He didn’t know what it entailed at the time. In fact, he believed it was something a man could simply sign up for. To his surprise, the diaconate was more serious – and it required five years of formation and discernment. Yet he was so drawn to it, that he decided to do it anyway. But as he learned more about the nature of the diaconate during his formation, he became more nervous and unsure about whether God was really calling him to that vocation.
While his doubts remained all the way up to his ordination, Deacon Michael was faithful to his studies, trusting that God would lead him in the right path.
And God did — through the calling of his own son to the priesthood.
Deacon Michael didn’t realize that his son Matthew had paid close attention to his father’s faith journey and had found in it a light that gave him courage to discern the priesthood.
“Seeing my dad, as a father, growing in his relationship with the Lord was really influential for me on my own desire to follow Christ,” said Father Matt. “Looking at his courage to discern his own vocation and follow God’s plan in his life gave me the strength and courage to be open to the same thing in my life… He played a very important role, whether he knew it or not at the time, and whether I knew it or not at the time.”
On the other hand, Father Matt didn’t know that his dad was in turn encouraged by his own response to God’s calling.
“As I went through all those doubts, I watched Matthew’s journey in seminary and listened to how he was dealing with that in his life. And, as he just articulated very well, I also saw those same qualities in him,” Deacon Michael said. “Seeing a young man in his 20s willing to consider following God for the rest of his life also gave me the courage to continue on in my own journey, to see it through.”
God’s way of uplifting them in their vocations through each other’s journey is something they are very grateful for.
This unusual grace impacted Father Matt during his first Mass, when his dad, as deacon, approached him before the Gospel reading and asked for the traditional blessing by calling him “father.”
“It was a really special moment for me. He’s certainly my biological father and raised me. But then there’s something different when we’re at the altar in a clerical capacity — there’s a strange reversal of roles when we’re giving spiritual nourishment to the people — a father asks the new father for the blessing,” he said.
In both of their vocations, Deacon Michael and Father Matt see God’s Providence and the unique plan he has for all of us.
“We all have a vocation, even if it’s something we may not expect,” Deacon Michael concluded. “You may feel anxiety or worry about what it’s going to look like, but trust in God. He will take care of things as he always does.”
A bribe for Heaven
For Deacon Darell and Father John Nepil, the journey was different, but not any less providential.
While he grew up Catholic, Father John wasn’t interested in setting foot on any Church activity during his teenage years. His saving grace was perhaps what many parents have to do to get their teenagers to Church: bribe them.
“His mom and I basically bribed him to go to the Steubenville of the Rockies Conference,” Deacon Darell said with a laugh. “He didn’t want to go, but we’d heard so many good things about it, that we said, ‘We’re going to make this happen, whatever it takes.’”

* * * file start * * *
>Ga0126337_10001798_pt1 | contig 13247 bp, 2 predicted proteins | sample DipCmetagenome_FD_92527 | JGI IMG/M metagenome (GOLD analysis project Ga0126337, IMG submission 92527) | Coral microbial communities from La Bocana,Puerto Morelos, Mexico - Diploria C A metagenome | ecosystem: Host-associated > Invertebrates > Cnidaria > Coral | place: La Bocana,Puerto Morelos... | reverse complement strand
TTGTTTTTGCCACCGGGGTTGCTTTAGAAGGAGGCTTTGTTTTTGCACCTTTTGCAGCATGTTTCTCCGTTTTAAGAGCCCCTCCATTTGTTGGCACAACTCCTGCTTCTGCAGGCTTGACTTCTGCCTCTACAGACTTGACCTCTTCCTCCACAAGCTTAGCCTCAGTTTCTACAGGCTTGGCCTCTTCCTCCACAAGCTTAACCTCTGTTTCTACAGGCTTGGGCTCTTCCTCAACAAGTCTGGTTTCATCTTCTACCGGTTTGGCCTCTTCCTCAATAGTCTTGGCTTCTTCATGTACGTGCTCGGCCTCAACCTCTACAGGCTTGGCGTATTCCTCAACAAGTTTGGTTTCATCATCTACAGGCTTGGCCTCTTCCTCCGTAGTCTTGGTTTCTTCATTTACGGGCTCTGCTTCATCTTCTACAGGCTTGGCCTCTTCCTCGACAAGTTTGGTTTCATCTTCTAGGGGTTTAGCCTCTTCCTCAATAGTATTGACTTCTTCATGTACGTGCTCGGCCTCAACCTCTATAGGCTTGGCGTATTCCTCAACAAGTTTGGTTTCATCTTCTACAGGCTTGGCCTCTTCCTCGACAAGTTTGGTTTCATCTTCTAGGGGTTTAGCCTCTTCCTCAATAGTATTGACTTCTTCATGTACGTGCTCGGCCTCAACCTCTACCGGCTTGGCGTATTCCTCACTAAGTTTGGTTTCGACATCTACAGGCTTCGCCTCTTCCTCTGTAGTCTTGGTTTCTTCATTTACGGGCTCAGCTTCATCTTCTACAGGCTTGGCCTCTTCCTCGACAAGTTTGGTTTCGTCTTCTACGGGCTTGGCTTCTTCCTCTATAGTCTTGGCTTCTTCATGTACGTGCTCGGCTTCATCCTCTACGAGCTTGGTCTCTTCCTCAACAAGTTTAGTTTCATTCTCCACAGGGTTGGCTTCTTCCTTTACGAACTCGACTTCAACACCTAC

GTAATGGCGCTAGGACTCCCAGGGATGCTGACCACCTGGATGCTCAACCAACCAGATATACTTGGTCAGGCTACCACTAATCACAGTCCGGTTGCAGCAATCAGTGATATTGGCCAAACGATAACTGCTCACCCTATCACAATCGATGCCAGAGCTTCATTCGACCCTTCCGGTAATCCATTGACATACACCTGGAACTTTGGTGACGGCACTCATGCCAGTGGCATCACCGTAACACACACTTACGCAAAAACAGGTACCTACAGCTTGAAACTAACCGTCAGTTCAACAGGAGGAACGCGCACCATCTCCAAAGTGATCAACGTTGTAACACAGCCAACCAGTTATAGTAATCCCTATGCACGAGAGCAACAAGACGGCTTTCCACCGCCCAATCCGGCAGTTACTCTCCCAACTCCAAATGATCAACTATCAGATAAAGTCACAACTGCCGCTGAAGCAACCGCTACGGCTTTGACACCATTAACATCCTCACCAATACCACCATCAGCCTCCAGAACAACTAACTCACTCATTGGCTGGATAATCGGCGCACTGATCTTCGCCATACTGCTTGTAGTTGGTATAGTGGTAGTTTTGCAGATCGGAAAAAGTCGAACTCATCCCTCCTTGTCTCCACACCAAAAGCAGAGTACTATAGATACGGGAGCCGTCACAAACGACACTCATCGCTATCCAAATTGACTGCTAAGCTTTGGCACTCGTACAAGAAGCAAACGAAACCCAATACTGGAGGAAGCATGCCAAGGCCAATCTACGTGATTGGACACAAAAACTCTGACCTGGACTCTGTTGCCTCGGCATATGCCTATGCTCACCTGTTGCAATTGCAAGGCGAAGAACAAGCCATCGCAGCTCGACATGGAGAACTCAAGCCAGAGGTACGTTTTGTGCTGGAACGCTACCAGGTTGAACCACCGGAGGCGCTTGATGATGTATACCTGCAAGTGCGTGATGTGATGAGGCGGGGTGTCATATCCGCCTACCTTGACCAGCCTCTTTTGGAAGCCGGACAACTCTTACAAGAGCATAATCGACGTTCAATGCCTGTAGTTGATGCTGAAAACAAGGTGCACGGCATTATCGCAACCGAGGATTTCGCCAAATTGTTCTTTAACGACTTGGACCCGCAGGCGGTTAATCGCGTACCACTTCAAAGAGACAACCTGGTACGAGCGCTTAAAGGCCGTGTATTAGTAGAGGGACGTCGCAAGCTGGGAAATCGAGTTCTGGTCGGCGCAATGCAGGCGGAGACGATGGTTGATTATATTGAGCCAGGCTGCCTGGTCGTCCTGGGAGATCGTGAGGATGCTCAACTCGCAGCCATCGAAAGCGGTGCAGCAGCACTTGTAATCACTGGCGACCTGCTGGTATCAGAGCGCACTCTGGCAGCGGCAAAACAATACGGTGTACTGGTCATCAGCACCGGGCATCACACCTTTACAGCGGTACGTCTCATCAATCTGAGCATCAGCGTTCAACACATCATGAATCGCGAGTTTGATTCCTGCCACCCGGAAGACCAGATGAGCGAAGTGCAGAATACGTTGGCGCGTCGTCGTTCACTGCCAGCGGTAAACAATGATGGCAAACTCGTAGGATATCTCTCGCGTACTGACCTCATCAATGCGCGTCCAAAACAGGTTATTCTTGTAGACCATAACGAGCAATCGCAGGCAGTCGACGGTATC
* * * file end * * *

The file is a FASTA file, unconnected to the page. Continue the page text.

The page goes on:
So the Nepils came up with a creative idea.
“He owed me some money for a uniform that he had needed for a job in the summer. So, I said, ‘Listen, if you go to the Steubenville of the Rockies Conference, I’ll forgive your debt. And he did, he and his brother went. And John especially came back a different boy. He literally was converted with a lightning bolt at that retreat.”
To this day, Father John marks his conversion to Christ from the summer before his senior year in high school when he attended that conference.
As it happens with stories worth telling, the details of how much money he owed his father have varied over the years, and it’s a matter of debate among them, but Father John remembers it was close to $500.
“That’s subject to each one,” Father John said laughingly. “But what matters is that they offered to forgive my debt if I went to this retreat – it was money well spent.”
Besides this important event, Father John said that his dad influenced him in many ways by the simple fact of who he was as a father.
“My dad’s faith and moral character were a rock for me during some difficult teenage years,” he said. “He’s a great example of a man who was always faithful and lived a really outstanding moral life, but then as he deepened in love with Christ, he decided to give of himself in a more profound service.”
Besides his desire to serve and follow God, the seed that would eventually lead Deacon Darell to the diaconate was planted by a coworker, who would also take holy orders: Deacon Joe Donohoe.
“One day he said to me, ‘You should be a deacon.’ And, of course, I laughed at him and said, ‘I don’t have time for that. My life is too busy.’ But it only took him to suggest it for the idea to keep coming back to my head, and God kept nudging me. Eventually I decided I really wanted to do that,” Deacon Darell said.
The ability to share at the altar during the Mass has deepened the natural relationship of father and son and given Deacon Darell and Father John new opportunities to grow closer to God.
One of the most meaningful times came when Deacon Darell had a massive stroke in 2018. While he was in the hospital, Father John was able to visit and celebrate Mass at his bed and pray the rosary with him every day, as he had come back from Rome and was working on his dissertation.
“It was probably the most privileged and intimate time I’ve ever had with my father,” Father John said. “It was an amazing gift that really changed our relationship.”
“I feel like that’s a huge reason why I healed and why I am here today,” Deacon Darell added.
“It’s a real gift to have my dad as a deacon and a brother. It’s a tremendous honor. It’s one of the great joys of my life.” Father John concluded. “That’s really what has bonded our relationship together: the sheer desire to serve Jesus, especially in holy orders.”